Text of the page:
Obstruction of the superior vena cava (SVC) is an uncommon, but potentially life-threatening condition due to likely development of edema in the head and neck and potential respiratory compromise. Less than half of those affected by SVC syndrome survive more than a year. Obstruction can be from neoplasms or secondary to benign disease. Treatment for most cases of symptomatic SVC syndrome involves placement of a stent to relieve the stenosis. Serious complications such as stent migration, pulmonary embolism, and cardiac tamponade can occur in 5% to 10% of cases, and inadequate imaging of the SVC-atrial junction by fluoroscopy contributes to these problems. The overlapping contrast in the atrium makes it difficult to precisely place the distal end of the stent, potentially allowing for embolization of the stent to occur. We present a case series of 3 patients wherein transesophageal echocardiography was used for guidance of stent placement in the SVC and significantly aided in placement.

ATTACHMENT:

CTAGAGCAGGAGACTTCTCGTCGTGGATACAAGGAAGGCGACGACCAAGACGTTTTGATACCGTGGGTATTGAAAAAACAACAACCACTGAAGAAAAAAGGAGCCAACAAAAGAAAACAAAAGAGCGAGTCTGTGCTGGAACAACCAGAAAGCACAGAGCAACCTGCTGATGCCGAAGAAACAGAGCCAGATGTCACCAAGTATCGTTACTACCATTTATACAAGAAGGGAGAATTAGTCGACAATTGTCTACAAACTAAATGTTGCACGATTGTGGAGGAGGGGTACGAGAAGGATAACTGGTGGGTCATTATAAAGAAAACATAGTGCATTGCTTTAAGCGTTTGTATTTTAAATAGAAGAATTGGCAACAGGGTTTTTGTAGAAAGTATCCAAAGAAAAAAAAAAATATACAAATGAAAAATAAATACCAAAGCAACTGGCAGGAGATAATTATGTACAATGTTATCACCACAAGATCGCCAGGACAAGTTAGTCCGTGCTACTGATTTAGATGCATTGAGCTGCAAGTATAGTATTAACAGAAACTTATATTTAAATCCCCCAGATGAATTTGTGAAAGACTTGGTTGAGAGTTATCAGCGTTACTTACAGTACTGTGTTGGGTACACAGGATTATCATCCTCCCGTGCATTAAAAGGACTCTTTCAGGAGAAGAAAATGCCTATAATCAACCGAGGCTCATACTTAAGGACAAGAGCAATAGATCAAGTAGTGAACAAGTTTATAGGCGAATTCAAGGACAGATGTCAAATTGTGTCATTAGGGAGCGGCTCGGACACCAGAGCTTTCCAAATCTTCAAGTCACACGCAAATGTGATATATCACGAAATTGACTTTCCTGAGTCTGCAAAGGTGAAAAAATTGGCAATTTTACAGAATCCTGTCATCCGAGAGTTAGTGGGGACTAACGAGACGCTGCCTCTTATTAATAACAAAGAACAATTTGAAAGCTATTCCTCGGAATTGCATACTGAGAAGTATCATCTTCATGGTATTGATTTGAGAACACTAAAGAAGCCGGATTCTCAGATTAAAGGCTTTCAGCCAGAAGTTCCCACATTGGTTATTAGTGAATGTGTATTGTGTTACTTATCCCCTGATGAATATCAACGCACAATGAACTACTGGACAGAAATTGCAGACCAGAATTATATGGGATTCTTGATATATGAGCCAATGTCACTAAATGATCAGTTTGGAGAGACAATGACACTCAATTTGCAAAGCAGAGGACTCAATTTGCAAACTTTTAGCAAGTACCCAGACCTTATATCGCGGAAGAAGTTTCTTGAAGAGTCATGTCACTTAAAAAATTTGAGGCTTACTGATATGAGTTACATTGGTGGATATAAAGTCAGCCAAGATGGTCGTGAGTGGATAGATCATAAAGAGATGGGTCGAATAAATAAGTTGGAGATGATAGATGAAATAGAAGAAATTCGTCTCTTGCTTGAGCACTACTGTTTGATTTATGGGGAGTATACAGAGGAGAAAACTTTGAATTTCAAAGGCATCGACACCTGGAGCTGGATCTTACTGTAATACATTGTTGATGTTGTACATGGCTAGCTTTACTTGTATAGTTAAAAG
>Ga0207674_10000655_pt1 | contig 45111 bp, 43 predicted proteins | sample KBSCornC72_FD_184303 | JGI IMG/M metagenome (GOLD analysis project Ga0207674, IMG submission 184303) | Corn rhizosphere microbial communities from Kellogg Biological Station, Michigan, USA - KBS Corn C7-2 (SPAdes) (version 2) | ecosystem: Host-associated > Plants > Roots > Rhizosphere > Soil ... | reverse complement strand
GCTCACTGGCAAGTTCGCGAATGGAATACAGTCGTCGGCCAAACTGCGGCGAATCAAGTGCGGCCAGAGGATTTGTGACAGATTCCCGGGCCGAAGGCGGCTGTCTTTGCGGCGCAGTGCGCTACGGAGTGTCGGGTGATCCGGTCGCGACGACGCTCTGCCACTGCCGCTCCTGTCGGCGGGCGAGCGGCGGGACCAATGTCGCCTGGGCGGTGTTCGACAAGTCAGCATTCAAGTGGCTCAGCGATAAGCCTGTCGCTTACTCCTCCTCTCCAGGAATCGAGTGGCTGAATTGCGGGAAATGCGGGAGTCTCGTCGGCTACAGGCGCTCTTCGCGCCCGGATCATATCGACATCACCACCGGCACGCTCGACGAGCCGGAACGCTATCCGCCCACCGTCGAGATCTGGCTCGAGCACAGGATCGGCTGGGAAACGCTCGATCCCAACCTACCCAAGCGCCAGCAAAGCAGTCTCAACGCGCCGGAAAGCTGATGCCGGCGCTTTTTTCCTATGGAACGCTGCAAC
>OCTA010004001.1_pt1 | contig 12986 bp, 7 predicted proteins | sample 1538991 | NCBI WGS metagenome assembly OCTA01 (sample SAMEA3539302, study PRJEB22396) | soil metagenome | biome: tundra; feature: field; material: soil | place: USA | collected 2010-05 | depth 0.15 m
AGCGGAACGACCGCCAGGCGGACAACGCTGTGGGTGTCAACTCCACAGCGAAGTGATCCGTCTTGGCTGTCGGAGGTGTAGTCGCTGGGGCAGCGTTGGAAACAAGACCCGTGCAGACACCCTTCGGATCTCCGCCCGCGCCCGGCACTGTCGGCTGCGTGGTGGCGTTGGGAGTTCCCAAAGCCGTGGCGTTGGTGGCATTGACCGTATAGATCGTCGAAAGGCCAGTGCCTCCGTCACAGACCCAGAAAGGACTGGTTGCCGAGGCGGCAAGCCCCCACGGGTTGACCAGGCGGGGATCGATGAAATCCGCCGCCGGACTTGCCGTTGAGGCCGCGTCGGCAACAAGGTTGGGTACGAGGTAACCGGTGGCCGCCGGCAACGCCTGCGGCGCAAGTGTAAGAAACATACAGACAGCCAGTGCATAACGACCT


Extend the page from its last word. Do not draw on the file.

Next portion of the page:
- endovascular stenting
- granulomatous disease
- superior vena cava (SVC) syndrome
- transesophageal echocardiography (TEE)
ASJC Scopus subject areas
- Cardiology and Cardiovascular Medicine